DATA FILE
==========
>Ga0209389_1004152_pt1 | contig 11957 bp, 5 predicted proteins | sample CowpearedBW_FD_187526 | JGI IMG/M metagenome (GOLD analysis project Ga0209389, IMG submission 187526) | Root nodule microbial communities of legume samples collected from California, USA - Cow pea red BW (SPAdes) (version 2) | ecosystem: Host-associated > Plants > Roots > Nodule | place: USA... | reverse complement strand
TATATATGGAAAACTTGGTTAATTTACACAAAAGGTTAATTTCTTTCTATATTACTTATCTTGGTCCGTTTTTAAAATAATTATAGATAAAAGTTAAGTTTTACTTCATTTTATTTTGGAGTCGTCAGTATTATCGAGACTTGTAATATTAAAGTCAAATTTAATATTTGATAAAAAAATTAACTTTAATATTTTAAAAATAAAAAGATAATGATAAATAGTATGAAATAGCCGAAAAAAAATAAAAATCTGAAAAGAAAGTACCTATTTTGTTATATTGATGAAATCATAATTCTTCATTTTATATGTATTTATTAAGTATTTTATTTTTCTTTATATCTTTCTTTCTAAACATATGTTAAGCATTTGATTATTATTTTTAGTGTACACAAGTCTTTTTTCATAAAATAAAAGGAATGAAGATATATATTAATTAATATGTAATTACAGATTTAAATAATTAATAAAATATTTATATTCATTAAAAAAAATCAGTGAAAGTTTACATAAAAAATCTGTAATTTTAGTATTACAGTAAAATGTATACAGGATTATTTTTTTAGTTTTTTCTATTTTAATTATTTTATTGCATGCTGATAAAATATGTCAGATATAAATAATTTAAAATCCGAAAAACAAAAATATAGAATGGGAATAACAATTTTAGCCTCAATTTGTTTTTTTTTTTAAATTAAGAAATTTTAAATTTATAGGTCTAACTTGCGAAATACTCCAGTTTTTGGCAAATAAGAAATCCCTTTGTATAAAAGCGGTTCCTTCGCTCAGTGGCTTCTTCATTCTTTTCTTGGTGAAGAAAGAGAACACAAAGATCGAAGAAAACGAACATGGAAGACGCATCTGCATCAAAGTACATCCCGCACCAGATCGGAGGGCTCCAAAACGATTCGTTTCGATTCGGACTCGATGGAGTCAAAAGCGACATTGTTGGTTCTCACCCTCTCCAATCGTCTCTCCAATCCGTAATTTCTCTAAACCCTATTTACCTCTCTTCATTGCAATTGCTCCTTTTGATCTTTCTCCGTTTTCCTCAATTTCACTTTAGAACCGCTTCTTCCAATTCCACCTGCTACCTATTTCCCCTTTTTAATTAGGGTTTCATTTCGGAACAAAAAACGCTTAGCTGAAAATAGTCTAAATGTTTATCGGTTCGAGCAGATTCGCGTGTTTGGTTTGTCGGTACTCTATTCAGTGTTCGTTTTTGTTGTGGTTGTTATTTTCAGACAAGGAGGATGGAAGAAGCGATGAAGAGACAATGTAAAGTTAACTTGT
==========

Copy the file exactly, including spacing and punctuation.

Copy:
>Ga0209389_1004152_pt1 | contig 11957 bp, 5 predicted proteins | sample CowpearedBW_FD_187526 | JGI IMG/M metagenome (GOLD analysis project Ga0209389, IMG submission 187526) | Root nodule microbial communities of legume samples collected from California, USA - Cow pea red BW (SPAdes) (version 2) | ecosystem: Host-associated > Plants > Roots > Nodule | place: USA... | reverse complement strand
TATATATGGAAAACTTGGTTAATTTACACAAAAGGTTAATTTCTTTCTATATTACTTATCTTGGTCCGTTTTTAAAATAATTATAGATAAAAGTTAAGTTTTACTTCATTTTATTTTGGAGTCGTCAGTATTATCGAGACTTGTAATATTAAAGTCAAATTTAATATTTGATAAAAAAATTAACTTTAATATTTTAAAAATAAAAAGATAATGATAAATAGTATGAAATAGCCGAAAAAAAATAAAAATCTGAAAAGAAAGTACCTATTTTGTTATATTGATGAAATCATAATTCTTCATTTTATATGTATTTATTAAGTATTTTATTTTTCTTTATATCTTTCTTTCTAAACATATGTTAAGCATTTGATTATTATTTTTAGTGTACACAAGTCTTTTTTCATAAAATAAAAGGAATGAAGATATATATTAATTAATATGTAATTACAGATTTAAATAATTAATAAAATATTTATATTCATTAAAAAAAATCAGTGAAAGTTTACATAAAAAATCTGTAATTTTAGTATTACAGTAAAATGTATACAGGATTATTTTTTTAGTTTTTTCTATTTTAATTATTTTATTGCATGCTGATAAAATATGTCAGATATAAATAATTTAAAATCCGAAAAACAAAAATATAGAATGGGAATAACAATTTTAGCCTCAATTTGTTTTTTTTTTTAAATTAAGAAATTTTAAATTTATAGGTCTAACTTGCGAAATACTCCAGTTTTTGGCAAATAAGAAATCCCTTTGTATAAAAGCGGTTCCTTCGCTCAGTGGCTTCTTCATTCTTTTCTTGGTGAAGAAAGAGAACACAAAGATCGAAGAAAACGAACATGGAAGACGCATCTGCATCAAAGTACATCCCGCACCAGATCGGAGGGCTCCAAAACGATTCGTTTCGATTCGGACTCGATGGAGTCAAAAGCGACATTGTTGGTTCTCACCCTCTCCAATCGTCTCTCCAATCCGTAATTTCTCTAAACCCTATTTACCTCTCTTCATTGCAATTGCTCCTTTTGATCTTTCTCCGTTTTCCTCAATTTCACTTTAGAACCGCTTCTTCCAATTCCACCTGCTACCTATTTCCCCTTTTTAATTAGGGTTTCATTTCGGAACAAAAAACGCTTAGCTGAAAATAGTCTAAATGTTTATCGGTTCGAGCAGATTCGCGTGTTTGGTTTGTCGGTACTCTATTCAGTGTTCGTTTTTGTTGTGGTTGTTATTTTCAGACAAGGAGGATGGAAGAAGCGATGAAGAGACAATGTAAAGTTAACTTGT